Darknet and Deepnet: What (not only) CISOs and CIOs should know
by Tina Siering
As the current Darknet Study 2023 by the security researchers of Botiguard shows, numerous data of German companies are available for download or purchase on the Darknet due to data leaks. Almost 60 percent of all companies and public institutions examined are affected. It can be assumed that some of those affected are unaware of this. A disturbing result, which gives reason to take a closer look at the three layers of the internet (clearnet, deepnet and darknet) and to give important security tips, especially for surfing the darknet.
One of the best-known metaphors to illustrate the internet is an iceberg:
The visible part above symbolises the Clearnet (also: Clear Web), i.e. the indexed part that is accessible with standard browsers.
By far the most extensive area (about 90% of the entire internet), however, is the Deepnet (also: Deep Web) below the surface of the water. Here you will find company databases, streaming servers and online storage that are not indexed by search engines. In principle, the Deep Web is open to everyone, but much of the content is secured, for example to protect company secrets. No special tools are required for access, but knowledge is needed to locate the content in order to find this information.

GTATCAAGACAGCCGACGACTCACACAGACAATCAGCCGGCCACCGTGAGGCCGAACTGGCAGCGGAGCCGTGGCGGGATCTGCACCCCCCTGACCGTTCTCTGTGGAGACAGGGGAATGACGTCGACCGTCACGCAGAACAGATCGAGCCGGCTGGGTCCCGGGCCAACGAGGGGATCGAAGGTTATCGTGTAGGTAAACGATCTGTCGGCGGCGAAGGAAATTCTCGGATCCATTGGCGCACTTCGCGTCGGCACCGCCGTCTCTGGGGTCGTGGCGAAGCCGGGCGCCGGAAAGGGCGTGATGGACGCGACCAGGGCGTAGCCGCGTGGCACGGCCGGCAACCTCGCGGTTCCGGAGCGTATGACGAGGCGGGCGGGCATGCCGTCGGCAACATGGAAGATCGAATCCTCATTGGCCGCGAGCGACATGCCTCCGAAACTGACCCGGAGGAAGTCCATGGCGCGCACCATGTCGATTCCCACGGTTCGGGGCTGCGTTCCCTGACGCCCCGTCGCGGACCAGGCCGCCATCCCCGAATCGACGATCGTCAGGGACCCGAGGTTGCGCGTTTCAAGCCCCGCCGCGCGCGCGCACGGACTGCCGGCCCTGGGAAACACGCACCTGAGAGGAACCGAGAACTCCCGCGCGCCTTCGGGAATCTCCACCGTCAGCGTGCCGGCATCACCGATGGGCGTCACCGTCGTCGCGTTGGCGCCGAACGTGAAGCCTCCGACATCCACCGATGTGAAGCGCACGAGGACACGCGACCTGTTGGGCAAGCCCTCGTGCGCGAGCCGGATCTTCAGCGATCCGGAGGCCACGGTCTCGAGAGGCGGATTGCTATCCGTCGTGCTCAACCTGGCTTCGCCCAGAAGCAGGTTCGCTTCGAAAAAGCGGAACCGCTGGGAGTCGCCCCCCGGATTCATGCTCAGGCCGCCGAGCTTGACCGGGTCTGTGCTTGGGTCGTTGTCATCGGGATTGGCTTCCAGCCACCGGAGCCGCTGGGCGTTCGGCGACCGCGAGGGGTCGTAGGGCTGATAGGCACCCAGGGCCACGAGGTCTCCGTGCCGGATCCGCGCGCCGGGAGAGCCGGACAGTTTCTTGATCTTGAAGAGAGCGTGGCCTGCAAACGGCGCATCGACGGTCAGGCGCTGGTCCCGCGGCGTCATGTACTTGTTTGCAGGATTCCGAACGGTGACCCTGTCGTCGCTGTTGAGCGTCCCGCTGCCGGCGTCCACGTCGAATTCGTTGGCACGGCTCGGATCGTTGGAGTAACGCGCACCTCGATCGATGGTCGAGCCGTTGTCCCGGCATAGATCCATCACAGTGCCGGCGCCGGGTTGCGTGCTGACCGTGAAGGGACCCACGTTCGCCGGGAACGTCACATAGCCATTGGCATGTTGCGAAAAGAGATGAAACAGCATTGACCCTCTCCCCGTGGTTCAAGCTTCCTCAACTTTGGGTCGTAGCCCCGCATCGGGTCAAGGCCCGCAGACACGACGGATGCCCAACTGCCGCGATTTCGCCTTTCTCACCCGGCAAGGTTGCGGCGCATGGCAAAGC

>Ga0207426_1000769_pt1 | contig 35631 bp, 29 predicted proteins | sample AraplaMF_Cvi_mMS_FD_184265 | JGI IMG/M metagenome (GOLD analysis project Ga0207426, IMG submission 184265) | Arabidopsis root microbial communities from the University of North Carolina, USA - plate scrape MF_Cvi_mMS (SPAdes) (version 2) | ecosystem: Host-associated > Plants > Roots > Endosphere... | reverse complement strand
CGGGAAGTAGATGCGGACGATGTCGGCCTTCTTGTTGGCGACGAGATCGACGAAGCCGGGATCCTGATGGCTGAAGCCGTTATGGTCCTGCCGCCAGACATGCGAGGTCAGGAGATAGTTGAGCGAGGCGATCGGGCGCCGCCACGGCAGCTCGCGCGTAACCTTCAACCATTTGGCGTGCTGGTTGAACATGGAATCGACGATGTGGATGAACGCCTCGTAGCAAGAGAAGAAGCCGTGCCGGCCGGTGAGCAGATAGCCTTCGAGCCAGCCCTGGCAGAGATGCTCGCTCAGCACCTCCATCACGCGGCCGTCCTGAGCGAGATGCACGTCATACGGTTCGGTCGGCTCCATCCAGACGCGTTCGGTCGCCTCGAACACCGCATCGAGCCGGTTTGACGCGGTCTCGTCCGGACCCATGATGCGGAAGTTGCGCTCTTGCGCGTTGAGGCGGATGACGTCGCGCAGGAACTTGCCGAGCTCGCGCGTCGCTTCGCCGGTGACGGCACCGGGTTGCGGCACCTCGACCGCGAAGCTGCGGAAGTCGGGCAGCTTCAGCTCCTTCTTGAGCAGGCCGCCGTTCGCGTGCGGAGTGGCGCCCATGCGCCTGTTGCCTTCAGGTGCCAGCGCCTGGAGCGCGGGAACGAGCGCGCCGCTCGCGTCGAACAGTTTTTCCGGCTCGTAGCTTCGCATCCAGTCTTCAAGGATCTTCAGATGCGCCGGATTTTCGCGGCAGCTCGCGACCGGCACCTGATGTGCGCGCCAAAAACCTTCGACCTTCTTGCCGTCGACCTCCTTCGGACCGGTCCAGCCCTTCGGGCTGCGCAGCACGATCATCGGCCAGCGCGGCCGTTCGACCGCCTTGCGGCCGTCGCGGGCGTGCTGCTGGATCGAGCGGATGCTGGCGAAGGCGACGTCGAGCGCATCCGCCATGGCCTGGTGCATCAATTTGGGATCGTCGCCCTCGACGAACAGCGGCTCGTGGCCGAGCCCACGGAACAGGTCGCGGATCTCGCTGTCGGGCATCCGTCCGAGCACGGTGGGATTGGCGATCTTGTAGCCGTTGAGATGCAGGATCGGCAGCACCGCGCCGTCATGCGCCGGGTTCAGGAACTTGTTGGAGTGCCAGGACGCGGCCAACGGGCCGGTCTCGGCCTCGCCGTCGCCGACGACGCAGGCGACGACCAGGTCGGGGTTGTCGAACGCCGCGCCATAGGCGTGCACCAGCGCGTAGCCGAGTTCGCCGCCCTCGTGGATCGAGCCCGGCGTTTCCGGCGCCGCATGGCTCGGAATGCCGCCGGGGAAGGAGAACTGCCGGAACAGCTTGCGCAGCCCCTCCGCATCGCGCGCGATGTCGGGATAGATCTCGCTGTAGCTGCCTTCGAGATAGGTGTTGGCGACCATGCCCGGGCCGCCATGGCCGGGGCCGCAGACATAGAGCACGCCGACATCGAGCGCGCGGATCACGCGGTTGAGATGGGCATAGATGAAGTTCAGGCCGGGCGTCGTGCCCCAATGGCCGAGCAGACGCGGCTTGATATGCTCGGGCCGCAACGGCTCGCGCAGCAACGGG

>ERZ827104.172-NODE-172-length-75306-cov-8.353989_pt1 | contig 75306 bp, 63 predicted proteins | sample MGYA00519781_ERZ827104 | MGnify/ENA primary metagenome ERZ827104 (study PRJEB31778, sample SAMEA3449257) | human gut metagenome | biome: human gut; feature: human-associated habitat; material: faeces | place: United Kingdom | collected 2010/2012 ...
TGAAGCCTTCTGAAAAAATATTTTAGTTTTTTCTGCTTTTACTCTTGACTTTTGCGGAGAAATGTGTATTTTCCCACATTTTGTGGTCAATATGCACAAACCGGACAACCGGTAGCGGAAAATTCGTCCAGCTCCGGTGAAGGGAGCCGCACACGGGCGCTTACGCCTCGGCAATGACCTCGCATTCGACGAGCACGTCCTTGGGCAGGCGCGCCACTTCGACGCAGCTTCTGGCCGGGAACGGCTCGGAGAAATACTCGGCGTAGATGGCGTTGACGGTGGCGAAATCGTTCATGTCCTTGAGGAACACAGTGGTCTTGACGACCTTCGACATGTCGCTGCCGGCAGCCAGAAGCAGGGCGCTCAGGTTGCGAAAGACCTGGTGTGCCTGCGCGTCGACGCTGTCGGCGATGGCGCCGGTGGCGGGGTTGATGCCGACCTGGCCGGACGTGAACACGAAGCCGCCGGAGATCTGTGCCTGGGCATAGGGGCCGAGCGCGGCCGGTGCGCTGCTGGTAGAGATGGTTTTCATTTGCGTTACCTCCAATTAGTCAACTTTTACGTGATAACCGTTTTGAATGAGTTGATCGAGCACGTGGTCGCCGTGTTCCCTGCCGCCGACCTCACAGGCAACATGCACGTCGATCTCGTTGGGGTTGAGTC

The Darknet (or Dark Web) is a relatively small part of the Deep Web. The pages of the Darknet cannot be found by the usual search engines or browsers. Access requires special encryption such as the Tor network ("The Onion Router"), which guarantees anonymity when surfing. Only with the help of these anonymisation networks can pages in the darknet be accessed either directly ("peer-to-peer") or with knowledge of the exact URL.